Wearing Your Hair Longer Due to the Pandemic? Join Others Who Are…and They’re Loving it!

Sep 27, 2021 | 0 comments

I am a hairdresser’s nightmare, and I changed nothing about my hairstyles during the salon shutdowns due to Covid. It’s simple – I grow my hair for two years, put it in a ponytail, have my husband cut it off, and I donate it to “Children with Hair Loss.” Thus far I’ve donated my hair five times. I prefer to have my husband cut my locks because he just cuts straight across, evens it out, and then I have a perfect style to grow back for two years when I will donate again. 

For many others it’s a very different story. During the pandemic hair care changed. People would cut their own hair and possibly look for simpler solutions. I also cut my husband’s hair when the barbers were closed; I did alright but it’s a good thing he didn’t get a close look at the back of his head when I was done!

My friend Marlys stopped coloring and cutting her hair. She explains,My hair was originally above shoulder length, and I had colored it my original color of brown. But during the pandemic I simply let it become my natural color. This summer my hair went below my shoulders, and I found out that even though I am gray it has some other color in it also. So, I actually was rather excited and have no plans to dye it again. A couple of months ago I did go to the hairdresser and had it trimmed to shoulder length again. Since the virus is making a comeback, I plan on letting it grow again.”

Hair stylist Jamie Simon operates out of two salons, Phenix Salon Suites in Bethesda, Maryland, and a space above Dupont Circle in Washington DC. She stated that older clients are beginning to try out their natural gray. “People are getting a chance to see what their gray really looks like, whether it’s flattering or not.”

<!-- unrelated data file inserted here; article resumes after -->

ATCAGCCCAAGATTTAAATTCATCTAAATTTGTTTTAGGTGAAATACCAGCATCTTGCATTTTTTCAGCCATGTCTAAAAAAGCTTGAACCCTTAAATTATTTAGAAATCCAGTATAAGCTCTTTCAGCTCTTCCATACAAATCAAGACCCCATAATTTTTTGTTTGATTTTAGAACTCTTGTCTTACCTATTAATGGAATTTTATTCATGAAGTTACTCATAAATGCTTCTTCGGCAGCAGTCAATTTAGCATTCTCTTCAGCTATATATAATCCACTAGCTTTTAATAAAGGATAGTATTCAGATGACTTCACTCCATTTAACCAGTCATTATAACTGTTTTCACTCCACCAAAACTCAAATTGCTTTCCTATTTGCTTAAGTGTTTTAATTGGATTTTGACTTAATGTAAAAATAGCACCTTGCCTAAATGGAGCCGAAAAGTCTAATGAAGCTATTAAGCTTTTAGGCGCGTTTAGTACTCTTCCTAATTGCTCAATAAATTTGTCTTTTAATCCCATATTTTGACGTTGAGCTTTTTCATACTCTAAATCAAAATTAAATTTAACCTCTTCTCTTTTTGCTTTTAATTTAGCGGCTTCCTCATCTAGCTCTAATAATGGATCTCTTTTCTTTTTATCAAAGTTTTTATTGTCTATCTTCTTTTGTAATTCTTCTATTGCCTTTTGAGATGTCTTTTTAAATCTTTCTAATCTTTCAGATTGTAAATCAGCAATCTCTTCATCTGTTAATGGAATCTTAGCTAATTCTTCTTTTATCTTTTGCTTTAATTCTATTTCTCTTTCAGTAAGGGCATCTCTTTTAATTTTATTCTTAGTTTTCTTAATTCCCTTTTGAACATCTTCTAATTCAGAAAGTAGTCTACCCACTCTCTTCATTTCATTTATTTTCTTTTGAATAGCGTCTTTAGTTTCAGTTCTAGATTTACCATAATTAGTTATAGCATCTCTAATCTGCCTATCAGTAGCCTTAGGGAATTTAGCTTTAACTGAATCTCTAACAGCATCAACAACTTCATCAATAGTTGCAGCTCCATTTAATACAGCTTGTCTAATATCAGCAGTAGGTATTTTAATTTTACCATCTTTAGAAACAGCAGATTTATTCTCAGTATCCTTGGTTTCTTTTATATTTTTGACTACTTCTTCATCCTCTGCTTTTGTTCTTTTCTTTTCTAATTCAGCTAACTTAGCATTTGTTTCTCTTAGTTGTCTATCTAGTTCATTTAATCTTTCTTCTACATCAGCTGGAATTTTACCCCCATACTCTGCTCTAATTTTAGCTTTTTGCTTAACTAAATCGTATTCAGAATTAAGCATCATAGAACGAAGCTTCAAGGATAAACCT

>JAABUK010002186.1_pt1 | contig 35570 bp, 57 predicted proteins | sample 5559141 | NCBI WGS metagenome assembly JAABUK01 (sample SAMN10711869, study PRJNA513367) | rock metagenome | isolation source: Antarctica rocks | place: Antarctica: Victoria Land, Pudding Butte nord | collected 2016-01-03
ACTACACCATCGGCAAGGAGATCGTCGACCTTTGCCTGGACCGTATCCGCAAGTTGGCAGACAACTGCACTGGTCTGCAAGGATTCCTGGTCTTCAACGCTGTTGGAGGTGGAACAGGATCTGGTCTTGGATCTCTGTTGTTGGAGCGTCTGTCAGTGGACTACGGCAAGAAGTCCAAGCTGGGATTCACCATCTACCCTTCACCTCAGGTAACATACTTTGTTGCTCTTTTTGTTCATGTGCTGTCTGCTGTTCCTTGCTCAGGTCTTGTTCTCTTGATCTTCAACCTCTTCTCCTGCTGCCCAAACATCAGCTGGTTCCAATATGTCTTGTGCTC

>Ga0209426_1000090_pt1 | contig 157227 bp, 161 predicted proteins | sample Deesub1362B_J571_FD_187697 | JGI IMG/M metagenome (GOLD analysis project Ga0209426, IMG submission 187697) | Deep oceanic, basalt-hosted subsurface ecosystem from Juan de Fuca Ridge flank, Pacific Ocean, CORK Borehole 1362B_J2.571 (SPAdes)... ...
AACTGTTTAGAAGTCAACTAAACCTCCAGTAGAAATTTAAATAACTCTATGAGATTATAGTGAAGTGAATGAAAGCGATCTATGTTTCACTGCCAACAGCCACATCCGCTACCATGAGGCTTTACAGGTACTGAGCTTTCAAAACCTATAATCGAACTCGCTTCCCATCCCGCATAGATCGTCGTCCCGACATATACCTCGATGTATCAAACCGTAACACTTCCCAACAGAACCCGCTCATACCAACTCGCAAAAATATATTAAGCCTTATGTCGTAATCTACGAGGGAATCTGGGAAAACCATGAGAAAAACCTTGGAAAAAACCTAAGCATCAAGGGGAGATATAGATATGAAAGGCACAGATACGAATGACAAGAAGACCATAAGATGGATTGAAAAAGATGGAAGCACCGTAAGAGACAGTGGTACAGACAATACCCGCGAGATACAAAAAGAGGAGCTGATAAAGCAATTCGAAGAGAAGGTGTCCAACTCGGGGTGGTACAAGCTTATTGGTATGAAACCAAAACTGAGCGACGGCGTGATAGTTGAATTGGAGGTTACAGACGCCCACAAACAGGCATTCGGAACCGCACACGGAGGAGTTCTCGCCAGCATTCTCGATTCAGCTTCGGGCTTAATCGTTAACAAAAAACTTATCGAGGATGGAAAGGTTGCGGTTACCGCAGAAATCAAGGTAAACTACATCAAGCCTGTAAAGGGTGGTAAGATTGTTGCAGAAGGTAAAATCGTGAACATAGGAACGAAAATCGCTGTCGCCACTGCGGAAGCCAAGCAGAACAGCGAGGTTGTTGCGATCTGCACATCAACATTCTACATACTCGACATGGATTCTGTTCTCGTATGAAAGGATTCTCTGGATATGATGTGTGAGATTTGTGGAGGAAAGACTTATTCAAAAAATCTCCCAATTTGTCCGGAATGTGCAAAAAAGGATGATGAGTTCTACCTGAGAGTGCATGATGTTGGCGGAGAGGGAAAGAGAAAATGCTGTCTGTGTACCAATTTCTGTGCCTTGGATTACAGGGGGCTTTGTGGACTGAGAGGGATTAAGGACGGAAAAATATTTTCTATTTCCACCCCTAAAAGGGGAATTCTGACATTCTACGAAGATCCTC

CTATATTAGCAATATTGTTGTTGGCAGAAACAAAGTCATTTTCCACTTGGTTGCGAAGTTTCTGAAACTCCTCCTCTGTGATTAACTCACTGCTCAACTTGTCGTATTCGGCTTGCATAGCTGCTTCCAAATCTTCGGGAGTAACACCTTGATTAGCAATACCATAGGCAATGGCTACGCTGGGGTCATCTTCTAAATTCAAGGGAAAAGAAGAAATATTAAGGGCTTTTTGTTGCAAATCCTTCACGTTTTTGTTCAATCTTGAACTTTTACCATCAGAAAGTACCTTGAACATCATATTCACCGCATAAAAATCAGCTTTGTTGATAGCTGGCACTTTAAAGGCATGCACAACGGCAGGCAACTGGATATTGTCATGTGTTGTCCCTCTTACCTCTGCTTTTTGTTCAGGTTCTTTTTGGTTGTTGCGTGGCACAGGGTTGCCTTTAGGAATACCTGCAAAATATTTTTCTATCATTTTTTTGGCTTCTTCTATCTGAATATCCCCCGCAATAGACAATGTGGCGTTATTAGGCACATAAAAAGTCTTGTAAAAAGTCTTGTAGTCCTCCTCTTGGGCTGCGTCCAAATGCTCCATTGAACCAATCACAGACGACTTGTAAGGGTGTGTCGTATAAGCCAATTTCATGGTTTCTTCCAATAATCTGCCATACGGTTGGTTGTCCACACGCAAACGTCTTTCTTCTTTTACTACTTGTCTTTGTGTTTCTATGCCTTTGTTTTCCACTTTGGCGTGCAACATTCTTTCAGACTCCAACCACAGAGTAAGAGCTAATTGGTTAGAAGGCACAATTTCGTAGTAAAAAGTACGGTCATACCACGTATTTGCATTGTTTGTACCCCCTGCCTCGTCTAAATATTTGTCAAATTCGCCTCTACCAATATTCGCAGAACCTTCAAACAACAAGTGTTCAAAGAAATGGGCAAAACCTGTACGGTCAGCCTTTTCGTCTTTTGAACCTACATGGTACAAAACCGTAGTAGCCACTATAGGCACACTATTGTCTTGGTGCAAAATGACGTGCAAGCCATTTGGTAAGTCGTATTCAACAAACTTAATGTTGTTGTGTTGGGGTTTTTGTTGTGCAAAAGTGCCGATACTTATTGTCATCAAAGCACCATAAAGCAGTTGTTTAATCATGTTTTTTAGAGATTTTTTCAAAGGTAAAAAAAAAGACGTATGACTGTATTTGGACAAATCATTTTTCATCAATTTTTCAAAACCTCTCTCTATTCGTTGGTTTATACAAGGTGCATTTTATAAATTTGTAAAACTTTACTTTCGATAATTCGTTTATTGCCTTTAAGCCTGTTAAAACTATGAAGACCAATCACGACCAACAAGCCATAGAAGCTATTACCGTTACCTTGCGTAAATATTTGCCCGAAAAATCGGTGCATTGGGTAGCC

My editor at Her Nexx Chapter, Suzanne, also let her hair grow during the pandemic. She’d stopped using any coloring several years ago, so her natural color was pleasing to her, and she was blessed with a natural wave. “I have a wave to my hair that was always doing its own thing, and I just let it go and grow. As time went on, my hair had grown past my shoulders, and I realized I hadn’t worn it that long in almost 30 years. I’m wearing it longer to this day and still loving it. When the hair salon owner said I have ‘wonderful curls,’ I realized that letting it grow was probably not only healthier for my hair, but that it’s now evolved into a style that works better for me!”

An article in The Washington Post offered suggestions to people who decide to address hair issues on their own. Both women and men can assess their hair in the mirror and considered the simplest and most doable solutions. Women often can merely trim their bangs and carefully snip off the split ends. Men can often get by with a few careful passes with a hair clipper. But it’s important to remember that once it’s cut off, it can’t be put back! So cut gently and with care since one can always cut a bit more rather than suddenly react with, “Oh gosh! What have I done!”

My friend Judy had a super short cut, and it was always professionally styled until the pandemic hit. So, she let it grow. When I asked her about her new hairstyle, she replied, “Pandemic hair, huh? It just so happens that I’m getting my first trim in over a year tomorrow. Just a couple of inches. While it’s hot I want enough hair cut so I can get it off my neck.”

People adjust and have even preferred less professional attention during the pandemic in many parts of their lives. We order more take-out dinners rather than going out to dinner inside a restaurant. We wear masks in public buildings and often outdoors depending on the crowds or our personal preference. But we’ve adjusted to new and often more natural hairstyles because we had less choices in the matter. And for the most part, that appears to be working out just fine.

Her Nexx Chapter invites you to join our free Community where women from around the world are connecting with each other’s stories, exploring different experiences, and transforming ideas.

The Future of Connection for Women

Grace Aspinall

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